type t_mask_array is array(1 to 9) of unsigned(511 downto 0);

  constant mask : t_mask_array :=
    (
      X"5555_5555_5555_5555_5555_5555_5555_5555_5555_5555_5555_5555_5555_5555_5555_5555_5555_5555_5555_5555_5555_5555_5555_5555_5555_5555_5555_5555_5555_5555_5555_5555",
      X"3333_3333_3333_3333_3333_3333_3333_3333_3333_3333_3333_3333_3333_3333_3333_3333_3333_3333_3333_3333_3333_3333_3333_3333_3333_3333_3333_3333_3333_3333_3333_3333",
      X"0707_0707_0707_0707_0707_0707_0707_0707_0707_0707_0707_0707_0707_0707_0707_0707_0707_0707_0707_0707_0707_0707_0707_0707_0707_0707_0707_0707_0707_0707_0707_0707",
      X"000f_000f_000f_000f_000f_000f_000f_000f_000f_000f_000f_000f_000f_000f_000f_000f_000f_000f_000f_000f_000f_000f_000f_000f_000f_000f_000f_000f_000f_000f_000f_000f",
      X"0000_001f_0000_001f_0000_001f_0000_001f_0000_001f_0000_001f_0000_001f_0000_001f_0000_001f_0000_001f_0000_001f_0000_001f_0000_001f_0000_001f_0000_001f_0000_001f",
      X"0000_0000_0000_003f_0000_0000_0000_003f_0000_0000_0000_003f_0000_0000_0000_003f_0000_0000_0000_003f_0000_0000_0000_003f_0000_0000_0000_003f_0000_0000_0000_003f",
      X"0000_0000_0000_0000_0000_0000_0000_007f_0000_0000_0000_0000_0000_0000_0000_007f_0000_0000_0000_0000_0000_0000_0000_007f_0000_0000_0000_0000_0000_0000_0000_007f",
      X"0000_0000_0000_0000_0000_0000_0000_0000_0000_0000_0000_0000_0000_0000_0000_00ff_0000_0000_0000_0000_0000_0000_0000_0000_0000_0000_0000_0000_0000_0000_0000_00ff",
      X"0000_0000_0000_0000_0000_0000_0000_0000_0000_0000_0000_0000_0000_0000_0000_01ff_0000_0000_0000_0000_0000_0000_0000_0000_0000_0000_0000_0000_0000_0000_0000_01ff"
    );

  --
  -- number of adder stages needed to cover the input vector length
  --
  constant STAGES : natural := natural( ceil( log2( real(din'length) ) ));

  --
  -- note there are STAGES+1 entries in array
  --
  type t_sum_array is array(0 to STAGES) of unsigned(din'range);

  signal sums : t_sum_array;

begin

  --
  -- port size sanity check 
  -- enable synthesis assertions when using Vivado
  --
  assert din'length <= mask(1)'length
    report   "Input vector size exceeds internal mask array size"
    severity ERROR;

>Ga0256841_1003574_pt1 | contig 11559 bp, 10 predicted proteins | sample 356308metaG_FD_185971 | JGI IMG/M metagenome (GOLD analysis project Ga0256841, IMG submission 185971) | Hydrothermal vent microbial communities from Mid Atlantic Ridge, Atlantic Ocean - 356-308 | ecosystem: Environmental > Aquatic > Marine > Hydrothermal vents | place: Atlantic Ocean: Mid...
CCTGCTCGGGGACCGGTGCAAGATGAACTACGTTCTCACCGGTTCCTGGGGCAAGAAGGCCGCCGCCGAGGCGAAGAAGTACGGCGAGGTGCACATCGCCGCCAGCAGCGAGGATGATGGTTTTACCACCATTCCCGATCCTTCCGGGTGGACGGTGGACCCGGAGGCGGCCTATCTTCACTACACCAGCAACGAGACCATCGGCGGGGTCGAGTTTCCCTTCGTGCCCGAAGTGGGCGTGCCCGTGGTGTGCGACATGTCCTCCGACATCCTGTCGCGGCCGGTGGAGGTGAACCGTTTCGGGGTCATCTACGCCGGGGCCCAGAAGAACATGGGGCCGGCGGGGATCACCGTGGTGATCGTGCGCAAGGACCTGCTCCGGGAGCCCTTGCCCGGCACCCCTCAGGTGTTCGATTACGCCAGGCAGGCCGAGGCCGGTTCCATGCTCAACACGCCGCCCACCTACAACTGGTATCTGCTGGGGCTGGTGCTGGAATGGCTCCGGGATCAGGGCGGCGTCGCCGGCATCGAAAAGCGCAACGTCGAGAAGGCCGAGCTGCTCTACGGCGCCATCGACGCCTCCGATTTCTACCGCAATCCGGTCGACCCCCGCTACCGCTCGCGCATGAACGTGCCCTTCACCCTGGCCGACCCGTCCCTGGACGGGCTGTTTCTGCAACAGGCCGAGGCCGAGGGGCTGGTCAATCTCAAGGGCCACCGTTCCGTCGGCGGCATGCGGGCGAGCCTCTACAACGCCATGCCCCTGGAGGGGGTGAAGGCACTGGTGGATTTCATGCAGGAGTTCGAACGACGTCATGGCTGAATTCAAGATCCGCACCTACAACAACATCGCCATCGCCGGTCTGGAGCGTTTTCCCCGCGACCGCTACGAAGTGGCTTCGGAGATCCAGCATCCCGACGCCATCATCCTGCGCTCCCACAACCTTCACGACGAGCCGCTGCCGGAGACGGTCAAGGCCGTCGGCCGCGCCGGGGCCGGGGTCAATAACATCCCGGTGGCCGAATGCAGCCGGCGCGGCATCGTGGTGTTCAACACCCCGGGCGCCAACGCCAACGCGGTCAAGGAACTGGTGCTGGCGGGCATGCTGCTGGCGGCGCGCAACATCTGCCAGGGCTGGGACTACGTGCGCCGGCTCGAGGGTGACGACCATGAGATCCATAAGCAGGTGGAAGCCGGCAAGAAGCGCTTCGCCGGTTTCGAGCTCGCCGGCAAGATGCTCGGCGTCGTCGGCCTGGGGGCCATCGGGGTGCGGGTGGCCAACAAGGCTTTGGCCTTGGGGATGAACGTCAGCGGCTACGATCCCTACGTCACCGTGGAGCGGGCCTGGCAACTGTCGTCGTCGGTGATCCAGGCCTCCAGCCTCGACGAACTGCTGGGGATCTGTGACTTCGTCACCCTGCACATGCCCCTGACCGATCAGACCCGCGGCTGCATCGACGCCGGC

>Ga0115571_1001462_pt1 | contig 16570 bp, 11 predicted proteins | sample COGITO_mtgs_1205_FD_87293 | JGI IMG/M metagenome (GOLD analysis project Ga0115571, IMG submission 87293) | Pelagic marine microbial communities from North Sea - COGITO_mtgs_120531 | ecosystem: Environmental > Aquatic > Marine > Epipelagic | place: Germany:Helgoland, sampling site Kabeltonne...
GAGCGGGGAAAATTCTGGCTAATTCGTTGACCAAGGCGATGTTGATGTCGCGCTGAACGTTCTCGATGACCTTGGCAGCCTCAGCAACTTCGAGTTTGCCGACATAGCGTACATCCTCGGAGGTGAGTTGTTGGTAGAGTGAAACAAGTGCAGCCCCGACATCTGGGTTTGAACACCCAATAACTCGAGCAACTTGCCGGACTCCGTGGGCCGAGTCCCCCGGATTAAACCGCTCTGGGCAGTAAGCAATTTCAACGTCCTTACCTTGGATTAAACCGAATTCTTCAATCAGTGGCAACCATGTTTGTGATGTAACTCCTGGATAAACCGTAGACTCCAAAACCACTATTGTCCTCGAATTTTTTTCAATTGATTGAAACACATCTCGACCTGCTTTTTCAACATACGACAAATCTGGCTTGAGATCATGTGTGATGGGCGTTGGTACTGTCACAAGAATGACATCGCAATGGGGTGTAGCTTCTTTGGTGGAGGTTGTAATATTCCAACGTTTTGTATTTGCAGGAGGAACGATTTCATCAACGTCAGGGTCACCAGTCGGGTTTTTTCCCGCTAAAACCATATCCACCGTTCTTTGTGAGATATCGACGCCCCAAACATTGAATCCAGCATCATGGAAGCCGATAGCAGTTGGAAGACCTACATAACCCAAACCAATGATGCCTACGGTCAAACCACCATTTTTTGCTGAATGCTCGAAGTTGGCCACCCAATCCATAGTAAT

assert count'length >= STAGES
    report   "Output count vector size is too small to hold result"
    severity ERROR;

  --
  -- count bits by masking and adding adjacent bit groups
  --
  process(din,sums)
    begin

      --
      -- initialize index zero of the sum array to the data input
      --
      sums(0) <= unsigned(din);

      --
      -- stage loop
      --   note that the loop index starts at 1
      --
      stage_loop: for i in 1 to STAGES loop

        sums(i) <=   (   sums(i-1)                AND mask(i)(din'length-1 downto 0) ) 
                   + ( ( sums(i-1) srl 2**(i-1) ) AND mask(i)(din'length-1 downto 0) );

      end loop;

      count <= std_logic_vector( sums(STAGES)( count'length-1 downto 0 ) );

    end process;

end looped_array;

-Brian

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Explorer
Explorer
1,708 Views
Registered: ‎11-29-2015

Re: What is the most space-efficient count_ones function?

@brimdavis

I created this function based on your entity. It is hacky in that it only works with a 512 bit input. It would be nice to improve this to accept 512 bits or less, or even to accept any vector length.

function count_512_ones(din : std_logic_vector) return integer is
        --
        -- FIXME: currently using a constant array of masks good to 512 bits
        --        should just create these on the fly with a function call in the loop
        --
        -- note mask indexing starts at one to match loop range
        --
        type t_mask_array is array(1 to 9) of unsigned(511 downto 0);

        constant mask : t_mask_array :=
            (
            X"5555_5555_5555_5555_5555_5555_5555_5555_5555_5555_5555_5555_5555_5555_5555_5555_5555_5555_5555_5555_5555_5555_5555_5555_5555_5555_5555_5555_5555_5555_5555_5555",
            X"3333_3333_3333_3333_3333_3333_3333_3333_3333_3333_3333_3333_3333_3333_3333_3333_3333_3333_3333_3333_3333_3333_3333_3333_3333_3333_3333_3333_3333_3333_3333_3333",
            X"0707_0707_0707_0707_0707_0707_0707_0707_0707_0707_0707_0707_0707_0707_0707_0707_0707_0707_0707_0707_0707_0707_0707_0707_0707_0707_0707_0707_0707_0707_0707_0707",
            X"000f_000f_000f_000f_000f_000f_000f_000f_000f_000f_000f_000f_000f_000f_000f_000f_000f_000f_000f_000f_000f_000f_000f_000f_000f_000f_000f_000f_000f_000f_000f_000f",
            X"0000_001f_0000_001f_0000_001f_0000_001f_0000_001f_0000_001f_0000_001f_0000_001f_0000_001f_0000_001f_0000_001f_0000_001f_0000_001f_0000_001f_0000_001f_0000_001f",
            X"0000_0000_0000_003f_0000_0000_0000_003f_0000_0000_0000_003f_0000_0000_0000_003f_0000_0000_0000_003f_0000_0000_0000_003f_0000_0000_0000_003f_0000_0000_0000_003f",
            X"0000_0000_0000_0000_0000_0000_0000_007f_0000_0000_0000_0000_0000_0000_0000_007f_0000_0000_0000_0000_0000_0000_0000_007f_0000_0000_0000_0000_0000_0000_0000_007f",
            X"0000_0000_0000_0000_0000_0000_0000_0000_0000_0000_0000_0000_0000_0000_0000_00ff_0000_0000_0000_0000_0000_0000_0000_0000_0000_0000_0000_0000_0000_0000_0000_00ff",
            X"0000_0000_0000_0000_0000_0000_0000_0000_0000_0000_0000_0000_0000_0000_0000_01ff_0000_0000_0000_0000_0000_0000_0000_0000_0000_0000_0000_0000_0000_0000_0000_01ff"
            );

        --
        -- number of adder stages needed to cover the input vector length
        --
        -- constant STAGES : natural := natural( ceil( log2( real(din'length) ) ));